Editorial: Motor City must preserve driver’s seat

The Detroit News

Ford Motor Co.’s announcement last week that it intends to have fully autonomous vehicles on the road in five years is ambitious, and it underscores how critical it is for Detroit’s Big Three to lead the automotive industry’s future. The challenge is securing these jobs here in Michigan.

That future now rests on connectivity, mobility options and ultimately self-driving cars. Ford should be applauded for its efforts, regardless of where it is investing—in this case Silicon Valley. But if Michigan wants to keep the auto industry firmly rooted in the state, it’s going to have to supply the talent and infrastructure to attract those high-tech engineering jobs.

Ford’s plan to significantly expand its investments, office space and human capital in this California tech hub is a reminder that Detroit is not a sure bet.

A company as synonymous with Detroit as Motown, Ford will invest $75 million in Velodyne, a Silicon Valley-based manufacturer of laser radar, as well as Civil Maps, a Berkeley, Calif.-based company with high-resolution mapping capabilities. It’s also making some international investments.

Additionally, the company will grow its Silicon Valley presence significantly. It will expand from one 30,000-square-foot building to three buildings totaling 180,000 square feet by the end of next year, and intends to double its staff there to 260 by the end of 2017.

Ford and other companies associated with the auto industry have highlighted the hiring challenges they face in Michigan and throughout the country. And they certainly haven’t stopped hiring in Michigan. But finding individuals with the right set of skills for the industry’s future — namely software engineers — is difficult.

While Ford is investing in the more traditional aspects of the industry in Detroit, with a new Dearborn campus and other plant improvements, it doesn’t seem to be expanding as much of its high-tech future here.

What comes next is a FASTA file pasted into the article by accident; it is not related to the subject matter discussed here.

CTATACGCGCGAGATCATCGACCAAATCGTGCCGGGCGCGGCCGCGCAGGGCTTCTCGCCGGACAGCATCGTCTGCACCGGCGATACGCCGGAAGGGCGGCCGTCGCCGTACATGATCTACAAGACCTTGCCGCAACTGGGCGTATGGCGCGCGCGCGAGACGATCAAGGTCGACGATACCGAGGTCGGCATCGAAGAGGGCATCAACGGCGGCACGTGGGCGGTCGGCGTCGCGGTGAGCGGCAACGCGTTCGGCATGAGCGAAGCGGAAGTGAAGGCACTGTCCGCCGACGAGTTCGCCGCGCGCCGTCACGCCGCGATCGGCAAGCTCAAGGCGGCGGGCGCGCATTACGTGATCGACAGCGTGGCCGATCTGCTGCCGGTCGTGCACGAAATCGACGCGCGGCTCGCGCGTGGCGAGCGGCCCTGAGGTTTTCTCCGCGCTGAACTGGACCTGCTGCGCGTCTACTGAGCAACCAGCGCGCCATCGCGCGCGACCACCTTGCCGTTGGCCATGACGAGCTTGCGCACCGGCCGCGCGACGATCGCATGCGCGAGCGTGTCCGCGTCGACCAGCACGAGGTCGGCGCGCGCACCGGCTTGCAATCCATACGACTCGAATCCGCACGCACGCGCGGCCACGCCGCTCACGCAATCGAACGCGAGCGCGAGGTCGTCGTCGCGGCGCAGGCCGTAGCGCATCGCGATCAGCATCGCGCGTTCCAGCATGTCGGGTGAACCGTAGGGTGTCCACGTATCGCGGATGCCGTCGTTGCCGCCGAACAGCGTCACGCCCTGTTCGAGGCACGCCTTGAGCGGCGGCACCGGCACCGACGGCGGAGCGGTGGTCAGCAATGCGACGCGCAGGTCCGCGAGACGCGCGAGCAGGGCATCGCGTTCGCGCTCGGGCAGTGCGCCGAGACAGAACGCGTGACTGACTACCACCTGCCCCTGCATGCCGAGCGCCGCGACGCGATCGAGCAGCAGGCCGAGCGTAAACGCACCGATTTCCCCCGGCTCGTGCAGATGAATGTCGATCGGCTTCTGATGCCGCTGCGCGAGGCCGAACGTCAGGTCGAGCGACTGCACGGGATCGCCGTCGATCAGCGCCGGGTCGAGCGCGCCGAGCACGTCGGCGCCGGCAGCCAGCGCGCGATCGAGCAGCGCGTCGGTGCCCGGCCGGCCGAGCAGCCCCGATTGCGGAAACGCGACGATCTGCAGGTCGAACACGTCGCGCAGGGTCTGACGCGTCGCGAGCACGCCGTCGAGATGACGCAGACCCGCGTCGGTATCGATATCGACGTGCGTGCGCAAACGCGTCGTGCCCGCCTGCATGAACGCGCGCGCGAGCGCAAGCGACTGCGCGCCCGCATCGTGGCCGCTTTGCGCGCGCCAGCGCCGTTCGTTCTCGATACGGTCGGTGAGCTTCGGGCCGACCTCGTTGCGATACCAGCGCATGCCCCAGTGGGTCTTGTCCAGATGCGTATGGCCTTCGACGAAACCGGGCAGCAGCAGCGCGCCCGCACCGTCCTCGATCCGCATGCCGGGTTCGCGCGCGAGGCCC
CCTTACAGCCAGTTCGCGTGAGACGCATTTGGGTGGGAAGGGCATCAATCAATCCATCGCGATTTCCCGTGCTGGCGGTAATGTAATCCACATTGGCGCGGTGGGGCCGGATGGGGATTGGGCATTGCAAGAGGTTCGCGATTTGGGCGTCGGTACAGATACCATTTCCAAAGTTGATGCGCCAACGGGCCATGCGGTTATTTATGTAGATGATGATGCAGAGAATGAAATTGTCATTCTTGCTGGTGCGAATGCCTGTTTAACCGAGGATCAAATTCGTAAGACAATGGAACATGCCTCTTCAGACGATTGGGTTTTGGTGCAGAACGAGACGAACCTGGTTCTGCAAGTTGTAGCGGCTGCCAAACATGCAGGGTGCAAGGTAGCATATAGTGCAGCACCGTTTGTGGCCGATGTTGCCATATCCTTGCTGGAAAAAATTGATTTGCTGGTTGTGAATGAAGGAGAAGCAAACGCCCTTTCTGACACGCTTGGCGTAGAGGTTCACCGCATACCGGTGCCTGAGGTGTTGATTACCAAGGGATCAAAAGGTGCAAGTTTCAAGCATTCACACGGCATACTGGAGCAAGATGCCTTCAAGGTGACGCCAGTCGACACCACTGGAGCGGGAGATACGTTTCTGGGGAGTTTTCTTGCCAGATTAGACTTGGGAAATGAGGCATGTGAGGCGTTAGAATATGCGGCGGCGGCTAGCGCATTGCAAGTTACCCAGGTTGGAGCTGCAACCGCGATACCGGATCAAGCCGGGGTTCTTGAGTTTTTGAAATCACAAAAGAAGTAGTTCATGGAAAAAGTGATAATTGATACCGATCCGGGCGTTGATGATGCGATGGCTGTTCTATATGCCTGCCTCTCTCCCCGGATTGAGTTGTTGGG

That should be a wake-up call. Despite progress being made with University of Michigan’s M-CITY, the American Center for Mobility and other research and development projects, the Motor City hasn’t secured its role in self-driving technology.

Ford, of course, isn’t alone in its new ventures among the Big Three. General Motors Co. and Fiat Chrysler Automotive have also announced significant investments in the future of ride-sharing and autonomous driving.

But Ford intends to develop fully autonomous vehicles that don’t require any driver input. Given the recent mishaps with Tesla’s partially autonomous vehicles, it could be wise to skip that phase altogether. State and federal laws will have to be changed to accommodate Ford’s plans, and that may be a holdup.

It’s also unclear what will sway Wall Street investors, who have shown interest in Tesla and other tech companies. Following its announcement, Ford’s stock actually dropped 0.7 percent. Investors have been similarly apathetic to news from GM about its innovations.

Regardless, innovative developments are critical for the Big Three. They must stay at the edge of the industry, no matter how record-breaking their profits continue to be in the traditional car market.

And Detroit should welcome and encourage those future investments.